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Human Development/Consciousness Evolution
Record Type: Review   ID: 157

Eye to Eye: The Quest for the New Paradigm (exp. ed.)

Wilber, Ken

 Wilber attempts to bring balance to the quest for knowledge by doing justice to "empirical science, philosophy, psychology, and transcendental religion...sensory knowledge, symbolic knowledge, and spiritual knowledge" (preface). He adds: "This is a book about what a new and comprehensive paradigm would look like if a full-spectrum approach is taken, an approach that attempts to restore vision to the many eyes of the human spirit. The first chapter is on the three "eyes" and their truth-claims; those of flesh, reason, and contemplation. He points out that the same 3 stages of proof are involved in all three: train whichever "eye" is to be used; make personal observations, and share and compare the results with others. In chapter 2 he deals with how we can be sure that the "knowledge" gained by those three means is valid. The next chapter presents a "mandala map of consciousness." The fourth chapter is about the process of psychology development of the self from ego to Unity to "what is," which follows the progressive stages of meditation and makes progressive levels of the unconscious conscious. The new holographic paradigm and its connection to physics and mysticism is described in chapter 5, where he cautions they should not be connected prematurely. It is followed by an interview with Wilber about the New Age, in which he criticizes pop mysticism and the "holographic craze" (p. 163). His main complaint is that people read and memorize recipes and call themselves cooks without ever trying the recipes themselves. Chapter 7 is new with this volume, and adds a fourth "eye"—that of the artist. He describes art and the perennial philosophy, and the future possibility of art originating in the superconscious. Next he discusses the pre/trans fallacy, which is the biggest obstacle in achieving a comprehensive worldview. It is a form of delusion or illusion in which a prerational state is equated with a transrational state, simply because they share some common features. As a result, the transrational can be reduced to the prepersonal, or vice versa. Neither mirrors the actual situation. Only the transrational can know what we call the Experiential Paradigm. The next chapter is about "Legitimacy, Authenticity, and Authority in the New Religions." Wilber’s concern is to set forth criteria for separating the more valid from the less valid of the new religious movements. Chapter 10 is an "Structure, Stage, and Self." He distinguishes between the essentially permanent "structures" of consciousness and the more transitional stages or phases of consciousness. The last chapter is on "The Ultimate State of Consciousness," which is both the goal and the ground of being, and "if spirit is complete transcendent, it is also completely immanent" (p. 308). Amen to that! As Wilber himself points out, heretofore he has emphasized the transcendent aspect but here he emphasizes the immanent.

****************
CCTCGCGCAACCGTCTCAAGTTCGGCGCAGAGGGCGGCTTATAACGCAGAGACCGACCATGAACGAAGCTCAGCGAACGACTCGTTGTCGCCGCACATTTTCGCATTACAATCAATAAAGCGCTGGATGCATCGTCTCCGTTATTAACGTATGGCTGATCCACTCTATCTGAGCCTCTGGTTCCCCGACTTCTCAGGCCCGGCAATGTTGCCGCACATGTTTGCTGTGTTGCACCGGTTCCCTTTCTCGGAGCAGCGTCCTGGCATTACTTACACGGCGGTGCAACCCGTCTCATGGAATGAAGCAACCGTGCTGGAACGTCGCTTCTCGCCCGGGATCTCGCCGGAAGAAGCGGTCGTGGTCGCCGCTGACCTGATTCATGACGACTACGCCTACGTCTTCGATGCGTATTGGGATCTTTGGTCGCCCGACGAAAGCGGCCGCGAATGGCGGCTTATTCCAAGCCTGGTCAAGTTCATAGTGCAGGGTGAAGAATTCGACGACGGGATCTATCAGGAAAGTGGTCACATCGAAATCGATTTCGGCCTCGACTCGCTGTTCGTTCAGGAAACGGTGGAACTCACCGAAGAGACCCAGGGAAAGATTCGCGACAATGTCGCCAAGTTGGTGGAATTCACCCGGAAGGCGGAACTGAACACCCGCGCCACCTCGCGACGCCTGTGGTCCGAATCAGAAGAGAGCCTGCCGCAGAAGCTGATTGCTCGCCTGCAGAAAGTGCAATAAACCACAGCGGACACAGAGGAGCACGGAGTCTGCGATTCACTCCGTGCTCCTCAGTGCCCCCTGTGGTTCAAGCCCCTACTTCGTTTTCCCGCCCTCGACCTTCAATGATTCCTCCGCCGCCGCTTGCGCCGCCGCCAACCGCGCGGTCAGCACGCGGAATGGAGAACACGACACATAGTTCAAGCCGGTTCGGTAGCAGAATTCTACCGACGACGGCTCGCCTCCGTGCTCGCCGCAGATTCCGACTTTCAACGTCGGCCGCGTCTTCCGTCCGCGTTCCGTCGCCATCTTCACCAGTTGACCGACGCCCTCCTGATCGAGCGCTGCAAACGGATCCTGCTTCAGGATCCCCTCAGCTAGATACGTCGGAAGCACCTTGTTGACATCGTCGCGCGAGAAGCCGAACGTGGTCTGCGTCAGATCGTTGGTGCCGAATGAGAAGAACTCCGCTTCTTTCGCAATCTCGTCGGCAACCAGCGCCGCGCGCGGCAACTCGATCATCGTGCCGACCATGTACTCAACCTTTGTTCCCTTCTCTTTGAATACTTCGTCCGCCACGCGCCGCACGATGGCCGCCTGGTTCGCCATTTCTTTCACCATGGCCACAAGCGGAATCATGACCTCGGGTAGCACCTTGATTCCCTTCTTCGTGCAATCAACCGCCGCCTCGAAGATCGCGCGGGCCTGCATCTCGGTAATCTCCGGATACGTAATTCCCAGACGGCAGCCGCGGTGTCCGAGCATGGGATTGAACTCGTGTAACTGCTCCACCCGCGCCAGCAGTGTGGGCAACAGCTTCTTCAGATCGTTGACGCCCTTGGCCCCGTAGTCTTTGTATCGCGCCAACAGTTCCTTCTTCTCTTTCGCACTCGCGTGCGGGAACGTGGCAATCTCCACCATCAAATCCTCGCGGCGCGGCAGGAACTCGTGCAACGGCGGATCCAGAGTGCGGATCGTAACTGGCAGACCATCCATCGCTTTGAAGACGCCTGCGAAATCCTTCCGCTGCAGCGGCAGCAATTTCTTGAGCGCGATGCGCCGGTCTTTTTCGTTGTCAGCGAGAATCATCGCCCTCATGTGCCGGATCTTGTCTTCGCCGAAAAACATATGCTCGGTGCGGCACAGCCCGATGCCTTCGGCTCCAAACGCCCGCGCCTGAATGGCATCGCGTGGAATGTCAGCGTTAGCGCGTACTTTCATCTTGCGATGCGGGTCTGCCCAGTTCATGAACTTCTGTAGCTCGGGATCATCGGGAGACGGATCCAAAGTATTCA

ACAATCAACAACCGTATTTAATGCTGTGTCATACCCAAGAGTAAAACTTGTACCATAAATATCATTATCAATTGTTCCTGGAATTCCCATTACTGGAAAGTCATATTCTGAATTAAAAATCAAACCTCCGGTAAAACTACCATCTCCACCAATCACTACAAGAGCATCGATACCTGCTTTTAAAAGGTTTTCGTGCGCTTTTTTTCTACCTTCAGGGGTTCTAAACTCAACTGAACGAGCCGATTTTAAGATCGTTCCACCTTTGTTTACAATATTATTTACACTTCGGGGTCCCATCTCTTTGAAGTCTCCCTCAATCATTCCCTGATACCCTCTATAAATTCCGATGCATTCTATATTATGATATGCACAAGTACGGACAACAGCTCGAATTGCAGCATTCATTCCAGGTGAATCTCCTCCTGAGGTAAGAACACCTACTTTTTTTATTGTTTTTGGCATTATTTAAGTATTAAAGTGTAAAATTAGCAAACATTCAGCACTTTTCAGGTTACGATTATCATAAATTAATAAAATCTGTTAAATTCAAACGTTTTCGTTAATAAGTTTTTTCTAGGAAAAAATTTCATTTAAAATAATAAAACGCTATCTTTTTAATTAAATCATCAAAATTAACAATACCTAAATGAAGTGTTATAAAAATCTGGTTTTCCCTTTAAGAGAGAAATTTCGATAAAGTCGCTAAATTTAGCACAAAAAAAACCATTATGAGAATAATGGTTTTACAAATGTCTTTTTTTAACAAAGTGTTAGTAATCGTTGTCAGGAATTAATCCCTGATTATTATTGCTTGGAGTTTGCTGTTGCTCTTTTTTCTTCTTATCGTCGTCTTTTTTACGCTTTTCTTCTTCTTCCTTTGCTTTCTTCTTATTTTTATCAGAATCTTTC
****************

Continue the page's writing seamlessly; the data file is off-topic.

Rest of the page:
Publisher Information:Boston, MA: Shambhala, 1990. 342p. Bibl: 325-331; 18 figs; Index: 333-340
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